US Payrolls Rise Less Than Forecast

A review of the week's top global economic and corporate news.


For the week ending 1 September 2017


  • US nonfarm payrolls disappoint
  • Harvey displaces thousands, energy sector hit hard
  • North Korea fires missile over Japan
  • US Q2 growth revised higher
  • Merkel backs Macron on European finance minister


Global equities firmed this week despite some midweek volatility surrounding North Korea’s missile launch over northern Japan. US 10-year Treasury note yields fell six basis points to 2.14% on the week while West Texas Intermediate crude oil dipped 80 cents a barrel to $46.75. After spiking higher on Tuesday, volatility, as measured by the Chicago Board Options Exchange Volatility Index (VIX), ended the week lower, at 10.3 from 11.9 a week ago.


US hiring managers went fishing in August

History shows that August is traditionally one of the slowest months of the year for new hires, and this August was no exception. US nonfarm payrolls rose a less-than-expected 156,000, missing estimates for a 180,000 rise. The unemployment rate ticked up to 4.4% from July’s 4.3%. Payrolls for the prior two months were revised lower by a combined 41,000. On a brighter note, the August Institute for Supply Management manufacturing index reached a six-year high of 58.8, up from 56.3 in July. Manufacturing data across the developed world were on the firm side, suggesting the synchronized global economic upturn remains intact.

Gasoline prices rise as Houston begins recovery

An estimated 23% of US refinery capacity is offline because of flooding in the wake of the exceptionally slow-moving Hurricane Harvey. Nationally, gasoline prices have risen an average of 17 cents a gallon since Harvey made landfall and now average $2.45, according to AAA. The storm, which left at least 39 dead and displaced tens of thousands, is expected to be one of the most expensive natural disasters in US history. Parts of the Houston area received in excess of 50 inches of rain, a US record for a single event. Markets have largely taken the news in stride. Prices of municipal securities issued around the Houston region have not been heavily impacted, nor have bonds of companies in the insurance and energy industries.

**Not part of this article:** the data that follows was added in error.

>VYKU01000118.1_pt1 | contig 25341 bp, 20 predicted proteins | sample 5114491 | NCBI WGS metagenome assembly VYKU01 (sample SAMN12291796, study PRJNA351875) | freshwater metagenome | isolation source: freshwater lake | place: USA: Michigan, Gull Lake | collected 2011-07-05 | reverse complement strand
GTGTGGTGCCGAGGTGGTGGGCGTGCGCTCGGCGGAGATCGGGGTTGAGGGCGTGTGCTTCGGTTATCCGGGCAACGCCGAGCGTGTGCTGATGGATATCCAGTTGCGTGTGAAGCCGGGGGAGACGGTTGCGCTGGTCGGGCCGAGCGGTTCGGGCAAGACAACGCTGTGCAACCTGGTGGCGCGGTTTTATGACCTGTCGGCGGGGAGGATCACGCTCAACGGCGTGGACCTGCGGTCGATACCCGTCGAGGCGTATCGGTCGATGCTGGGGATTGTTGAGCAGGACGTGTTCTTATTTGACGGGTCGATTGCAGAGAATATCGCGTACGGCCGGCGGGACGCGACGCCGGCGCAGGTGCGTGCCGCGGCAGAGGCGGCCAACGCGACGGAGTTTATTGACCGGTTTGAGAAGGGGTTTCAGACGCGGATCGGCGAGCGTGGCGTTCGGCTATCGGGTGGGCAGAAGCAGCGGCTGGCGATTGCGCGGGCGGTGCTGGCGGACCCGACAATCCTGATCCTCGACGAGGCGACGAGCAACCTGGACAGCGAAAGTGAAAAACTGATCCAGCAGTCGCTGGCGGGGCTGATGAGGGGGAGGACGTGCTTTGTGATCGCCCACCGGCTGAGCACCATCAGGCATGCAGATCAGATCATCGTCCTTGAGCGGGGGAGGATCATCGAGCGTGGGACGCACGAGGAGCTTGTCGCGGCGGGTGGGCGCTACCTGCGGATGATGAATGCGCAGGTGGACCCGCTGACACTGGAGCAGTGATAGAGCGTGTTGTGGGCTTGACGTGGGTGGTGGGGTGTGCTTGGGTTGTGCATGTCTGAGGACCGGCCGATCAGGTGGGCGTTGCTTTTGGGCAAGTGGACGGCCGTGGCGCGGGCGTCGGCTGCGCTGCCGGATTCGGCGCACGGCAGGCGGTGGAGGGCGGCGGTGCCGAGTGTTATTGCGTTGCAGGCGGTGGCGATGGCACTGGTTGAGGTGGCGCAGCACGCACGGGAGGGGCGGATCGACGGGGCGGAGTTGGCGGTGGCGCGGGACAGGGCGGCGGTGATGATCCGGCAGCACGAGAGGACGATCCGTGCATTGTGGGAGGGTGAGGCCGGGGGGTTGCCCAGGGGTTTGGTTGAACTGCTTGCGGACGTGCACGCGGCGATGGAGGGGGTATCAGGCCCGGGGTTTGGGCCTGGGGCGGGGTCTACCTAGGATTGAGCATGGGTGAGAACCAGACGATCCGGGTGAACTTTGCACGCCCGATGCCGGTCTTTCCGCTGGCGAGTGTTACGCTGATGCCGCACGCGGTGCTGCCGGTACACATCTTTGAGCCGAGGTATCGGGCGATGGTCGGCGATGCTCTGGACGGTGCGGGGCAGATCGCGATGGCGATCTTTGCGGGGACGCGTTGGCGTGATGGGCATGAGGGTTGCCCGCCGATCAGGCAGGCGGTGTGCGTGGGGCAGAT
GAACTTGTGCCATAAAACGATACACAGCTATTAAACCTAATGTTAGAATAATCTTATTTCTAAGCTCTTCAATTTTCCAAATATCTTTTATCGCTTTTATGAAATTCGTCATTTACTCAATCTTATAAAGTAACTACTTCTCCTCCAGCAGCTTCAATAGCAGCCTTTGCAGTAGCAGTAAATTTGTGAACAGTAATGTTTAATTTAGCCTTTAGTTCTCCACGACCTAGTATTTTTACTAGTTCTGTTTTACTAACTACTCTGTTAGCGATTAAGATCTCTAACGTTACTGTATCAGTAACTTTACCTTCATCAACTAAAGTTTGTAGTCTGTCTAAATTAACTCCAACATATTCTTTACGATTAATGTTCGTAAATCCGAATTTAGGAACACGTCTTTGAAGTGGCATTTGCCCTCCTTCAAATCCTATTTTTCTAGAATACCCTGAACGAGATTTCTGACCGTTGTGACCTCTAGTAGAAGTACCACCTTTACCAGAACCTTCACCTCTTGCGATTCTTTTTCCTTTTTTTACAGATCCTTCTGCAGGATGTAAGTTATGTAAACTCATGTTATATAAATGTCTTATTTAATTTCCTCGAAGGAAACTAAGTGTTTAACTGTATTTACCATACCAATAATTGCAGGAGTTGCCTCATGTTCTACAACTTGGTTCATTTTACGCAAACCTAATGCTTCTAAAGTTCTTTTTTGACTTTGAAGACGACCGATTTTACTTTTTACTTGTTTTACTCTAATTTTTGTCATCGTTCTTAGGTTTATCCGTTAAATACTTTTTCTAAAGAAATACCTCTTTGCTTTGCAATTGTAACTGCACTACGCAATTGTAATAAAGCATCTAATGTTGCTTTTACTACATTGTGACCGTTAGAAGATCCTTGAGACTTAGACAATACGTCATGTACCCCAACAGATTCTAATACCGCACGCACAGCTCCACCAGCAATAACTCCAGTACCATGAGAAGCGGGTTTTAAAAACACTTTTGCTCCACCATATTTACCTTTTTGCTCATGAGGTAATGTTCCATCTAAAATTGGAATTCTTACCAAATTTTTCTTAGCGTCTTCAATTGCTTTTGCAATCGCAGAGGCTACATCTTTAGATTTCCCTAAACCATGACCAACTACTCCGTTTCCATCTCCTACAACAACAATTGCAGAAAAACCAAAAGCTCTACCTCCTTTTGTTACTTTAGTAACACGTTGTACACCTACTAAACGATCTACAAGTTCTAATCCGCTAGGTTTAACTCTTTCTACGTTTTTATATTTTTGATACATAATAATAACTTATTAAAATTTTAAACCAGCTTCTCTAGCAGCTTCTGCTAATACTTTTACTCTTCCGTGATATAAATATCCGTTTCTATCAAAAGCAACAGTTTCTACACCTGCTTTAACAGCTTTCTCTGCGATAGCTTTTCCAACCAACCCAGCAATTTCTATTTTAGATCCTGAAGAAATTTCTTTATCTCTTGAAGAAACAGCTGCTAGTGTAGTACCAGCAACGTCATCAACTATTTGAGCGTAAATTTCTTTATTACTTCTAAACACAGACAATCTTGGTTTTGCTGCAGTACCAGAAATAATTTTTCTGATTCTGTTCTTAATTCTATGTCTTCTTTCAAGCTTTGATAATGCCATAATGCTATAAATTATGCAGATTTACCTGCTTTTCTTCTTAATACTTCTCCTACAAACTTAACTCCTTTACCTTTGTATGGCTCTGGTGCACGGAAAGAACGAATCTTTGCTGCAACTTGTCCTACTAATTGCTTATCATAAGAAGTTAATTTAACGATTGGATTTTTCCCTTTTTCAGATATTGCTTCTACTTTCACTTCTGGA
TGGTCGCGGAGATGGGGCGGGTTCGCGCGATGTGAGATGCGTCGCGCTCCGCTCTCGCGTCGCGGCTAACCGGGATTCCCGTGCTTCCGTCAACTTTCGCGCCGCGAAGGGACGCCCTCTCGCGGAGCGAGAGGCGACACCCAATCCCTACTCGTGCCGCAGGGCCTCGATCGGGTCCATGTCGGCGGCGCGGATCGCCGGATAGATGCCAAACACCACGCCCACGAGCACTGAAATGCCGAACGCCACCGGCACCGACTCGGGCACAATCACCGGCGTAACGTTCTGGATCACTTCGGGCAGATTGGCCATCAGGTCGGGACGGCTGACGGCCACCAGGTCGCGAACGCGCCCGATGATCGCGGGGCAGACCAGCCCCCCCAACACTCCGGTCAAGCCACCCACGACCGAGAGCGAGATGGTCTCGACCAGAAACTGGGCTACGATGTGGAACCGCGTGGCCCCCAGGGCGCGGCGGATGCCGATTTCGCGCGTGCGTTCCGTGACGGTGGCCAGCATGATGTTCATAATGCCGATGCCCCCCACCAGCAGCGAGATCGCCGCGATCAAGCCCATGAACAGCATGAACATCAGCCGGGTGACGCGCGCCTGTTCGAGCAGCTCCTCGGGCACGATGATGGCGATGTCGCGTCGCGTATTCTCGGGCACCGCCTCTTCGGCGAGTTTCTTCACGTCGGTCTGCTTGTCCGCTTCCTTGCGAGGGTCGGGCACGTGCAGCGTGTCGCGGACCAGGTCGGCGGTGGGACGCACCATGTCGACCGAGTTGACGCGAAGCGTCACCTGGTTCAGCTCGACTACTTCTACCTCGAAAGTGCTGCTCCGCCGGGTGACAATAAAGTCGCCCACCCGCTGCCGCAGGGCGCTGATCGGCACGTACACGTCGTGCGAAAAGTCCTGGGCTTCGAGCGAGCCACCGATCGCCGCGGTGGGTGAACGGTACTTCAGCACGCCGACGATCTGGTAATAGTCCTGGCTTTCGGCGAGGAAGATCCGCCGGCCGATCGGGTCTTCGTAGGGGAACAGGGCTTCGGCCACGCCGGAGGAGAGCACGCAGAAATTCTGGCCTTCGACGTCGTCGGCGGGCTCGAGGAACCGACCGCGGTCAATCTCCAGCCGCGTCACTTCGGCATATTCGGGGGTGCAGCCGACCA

North Korea ups the ante

North Korea conducted several missile tests this week in response to annual US-South Korea military exercises. The second launch drew particular scrutiny as the missile crossed over Hokkaido, Japan’s northern island. US and South Korean aircraft replied by conducting tests of bunker busting bombs on a range near the North Korean border. Equity markets briefly sold off on risk aversion at midweek before recovering losses. US 10-year Treasury note yields dipped briefly to 2.08% while safe-haven currencies like the Japanese yen and the Swiss franc also rallied.

US growth revised up

The US economy grew at a 3% annual pace in the second quarter, an upward revision from the 2.6% pace reported in July. Spending was robust by both consumers and businesses in Q2, with capital expenditures expanding at an 8.8% rate — the fastest in nearly two years. Corporate profits rose 8.1% year over year.

Merkel adopts Macron’s call for eurozone finance minister

German chancellor Angela Merkel has joined French president Emmanuel Macron in calling for the creation of a eurozone finance minister in order to increase fiscal integration in the single-currency area. However, specifics on what duties would fall to such a minister remain vague. Merkel is in the home stretch of her campaign for a fourth term as chancellor. Germans go to the polls on 24 September.

Trump stumps for tax reform